Tuesday, August 07, 2007

Carbon Offset Investing

In June I wrote two posts, My Carbon Footprint” and “Personal Carbon Credits,” through which I tried to demonstrate the frustration in making a personal impact on carbon emissions. I suggested individuals create their own "carbon offsets" by making investments in companies that clean up pollution or create renewable energy sources.

General Electric Company (GE: NYSE) has gone one step further with its MyEarthRewards credit card. It is a credit card like any other, except the reward program for this card is paid as a carbon offset. The cash discount that would normally be applied to the card holder’s balance goes to investments in projects that reduce greenhouse gas emissions. Then the cardholder can balance his own carbon emissions much like a corporation buys offsets on the carbon exchanges.

Of course, like the organizations mentioned in my earlier posts, the card holder has to trust GE to make sound investment decisions. Less than a month after initiation, GE has no track record for its investments. So far GE only describes its partnership with
AES Corporation (AES: NYSE), a Virginia-based electrical utility. The GE website also lists the type of projects it might invest in such as methane gas capture, industrial gas destruction, renewable energy product (wind, biomass and solar), reforestation and energy efficiency solutions.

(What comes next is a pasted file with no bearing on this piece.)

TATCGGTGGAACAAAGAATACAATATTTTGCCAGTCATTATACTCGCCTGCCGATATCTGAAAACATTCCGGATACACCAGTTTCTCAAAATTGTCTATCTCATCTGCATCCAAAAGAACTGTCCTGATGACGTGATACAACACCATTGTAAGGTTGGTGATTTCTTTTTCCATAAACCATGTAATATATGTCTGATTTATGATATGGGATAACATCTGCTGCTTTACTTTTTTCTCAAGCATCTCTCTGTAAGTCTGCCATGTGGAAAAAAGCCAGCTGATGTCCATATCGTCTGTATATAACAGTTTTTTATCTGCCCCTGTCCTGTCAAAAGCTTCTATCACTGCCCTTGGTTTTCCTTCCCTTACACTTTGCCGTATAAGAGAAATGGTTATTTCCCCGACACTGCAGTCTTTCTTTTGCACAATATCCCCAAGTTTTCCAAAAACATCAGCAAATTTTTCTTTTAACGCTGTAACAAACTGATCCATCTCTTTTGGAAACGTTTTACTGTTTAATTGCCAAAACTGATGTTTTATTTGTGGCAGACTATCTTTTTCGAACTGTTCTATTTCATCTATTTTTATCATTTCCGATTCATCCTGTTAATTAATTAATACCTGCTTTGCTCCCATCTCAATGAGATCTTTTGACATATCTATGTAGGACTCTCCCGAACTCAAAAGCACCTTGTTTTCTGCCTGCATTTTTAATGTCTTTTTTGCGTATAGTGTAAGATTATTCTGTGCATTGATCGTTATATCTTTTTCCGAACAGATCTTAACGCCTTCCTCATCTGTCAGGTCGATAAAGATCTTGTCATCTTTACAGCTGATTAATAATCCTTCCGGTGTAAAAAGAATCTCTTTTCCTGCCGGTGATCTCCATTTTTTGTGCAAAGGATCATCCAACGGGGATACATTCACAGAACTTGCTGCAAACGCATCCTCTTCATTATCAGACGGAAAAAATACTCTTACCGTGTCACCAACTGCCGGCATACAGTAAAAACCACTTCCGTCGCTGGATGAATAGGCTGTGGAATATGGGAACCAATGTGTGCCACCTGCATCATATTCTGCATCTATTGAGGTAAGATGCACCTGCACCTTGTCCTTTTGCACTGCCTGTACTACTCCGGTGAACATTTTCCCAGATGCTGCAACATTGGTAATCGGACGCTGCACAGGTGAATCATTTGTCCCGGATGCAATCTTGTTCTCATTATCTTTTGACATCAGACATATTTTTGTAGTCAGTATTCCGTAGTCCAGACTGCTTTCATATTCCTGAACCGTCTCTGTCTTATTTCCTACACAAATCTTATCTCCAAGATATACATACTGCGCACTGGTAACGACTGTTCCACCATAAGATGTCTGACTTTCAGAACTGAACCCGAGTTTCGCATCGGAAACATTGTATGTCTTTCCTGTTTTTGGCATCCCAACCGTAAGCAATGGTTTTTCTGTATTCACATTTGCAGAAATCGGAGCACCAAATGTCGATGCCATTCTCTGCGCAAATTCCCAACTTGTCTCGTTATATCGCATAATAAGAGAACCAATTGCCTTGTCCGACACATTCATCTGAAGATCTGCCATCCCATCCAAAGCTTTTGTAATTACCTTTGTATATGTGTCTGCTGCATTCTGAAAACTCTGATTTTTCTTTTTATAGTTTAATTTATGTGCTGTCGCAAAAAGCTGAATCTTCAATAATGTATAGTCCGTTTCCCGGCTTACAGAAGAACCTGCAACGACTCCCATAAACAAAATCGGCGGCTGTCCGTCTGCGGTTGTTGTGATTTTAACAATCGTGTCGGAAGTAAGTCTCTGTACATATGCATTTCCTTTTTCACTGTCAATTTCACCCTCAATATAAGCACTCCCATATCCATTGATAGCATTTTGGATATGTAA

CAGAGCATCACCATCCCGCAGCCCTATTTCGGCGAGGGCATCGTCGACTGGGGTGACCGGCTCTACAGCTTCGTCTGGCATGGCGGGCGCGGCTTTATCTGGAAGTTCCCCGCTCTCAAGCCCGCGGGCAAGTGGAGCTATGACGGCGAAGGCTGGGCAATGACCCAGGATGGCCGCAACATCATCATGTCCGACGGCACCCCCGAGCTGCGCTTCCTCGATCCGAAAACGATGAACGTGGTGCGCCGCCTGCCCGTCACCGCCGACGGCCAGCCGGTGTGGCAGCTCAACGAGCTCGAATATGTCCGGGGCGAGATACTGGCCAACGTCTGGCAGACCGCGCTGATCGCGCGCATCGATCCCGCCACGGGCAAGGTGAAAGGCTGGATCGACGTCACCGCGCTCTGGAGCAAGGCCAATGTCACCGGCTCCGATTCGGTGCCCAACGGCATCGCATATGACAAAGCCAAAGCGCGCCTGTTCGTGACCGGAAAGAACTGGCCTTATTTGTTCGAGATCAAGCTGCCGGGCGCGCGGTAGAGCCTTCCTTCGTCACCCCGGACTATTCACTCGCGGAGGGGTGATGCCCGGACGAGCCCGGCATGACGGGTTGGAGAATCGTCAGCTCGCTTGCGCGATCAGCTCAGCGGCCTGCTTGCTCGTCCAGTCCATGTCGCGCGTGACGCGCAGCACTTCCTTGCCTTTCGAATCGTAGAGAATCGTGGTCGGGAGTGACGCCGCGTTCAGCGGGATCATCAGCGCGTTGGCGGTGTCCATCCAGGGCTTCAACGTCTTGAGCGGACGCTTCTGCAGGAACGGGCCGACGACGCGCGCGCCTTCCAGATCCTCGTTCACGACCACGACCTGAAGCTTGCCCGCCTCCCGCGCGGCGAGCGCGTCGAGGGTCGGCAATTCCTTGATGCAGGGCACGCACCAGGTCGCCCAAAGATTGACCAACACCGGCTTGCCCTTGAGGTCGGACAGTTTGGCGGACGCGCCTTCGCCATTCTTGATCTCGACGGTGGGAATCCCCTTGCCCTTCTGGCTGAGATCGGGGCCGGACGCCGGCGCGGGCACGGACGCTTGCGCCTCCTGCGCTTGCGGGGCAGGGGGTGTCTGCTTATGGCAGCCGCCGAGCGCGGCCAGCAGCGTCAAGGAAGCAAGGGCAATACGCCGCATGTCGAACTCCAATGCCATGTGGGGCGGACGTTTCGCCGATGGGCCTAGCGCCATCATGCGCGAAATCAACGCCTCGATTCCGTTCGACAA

It may make more sense to simply invest in AES directly. After taking a precipitous drop in price in the last month, the stock is trading at 15-times estimated 2007 earnings from continuing operations. AES reported a net loss in the first quarter after an asset impairment charge on discontinued operations in Venezuela.

AES has made a firm commitment to renewable energy. Some of its other partners could be good investment alternatives. One of my favorites is
Altair Nanotechnology (ALTI: Nasdaq), which is developing advanced battery technologies. AES invested $3 million in Altair and has agreed to jointly develop energy storage solutions for use by AES in the electrical grid. Altair has yet to produce profits, but has multiple market opportunities for its nanomaterials technology.

Covanta Holdings Corp. (CVA: NYSE) recently bought two biomass generating units from AES. Already trading at 24 times earnings, the CVA shares may not have a lot more lift. Nonetheless, Covanta appears well positioned to become a major player in the waste-to-energy sector.


Neither the author of the Small Cap Copy web log, Crystal Equity Research nor its affiliates have a beneficial interest in the companies mentioned herein. ALTI is profiled with generally favorable comments in the Small Cap SEARCH newsletter published by Crystal Equity Research.

No comments: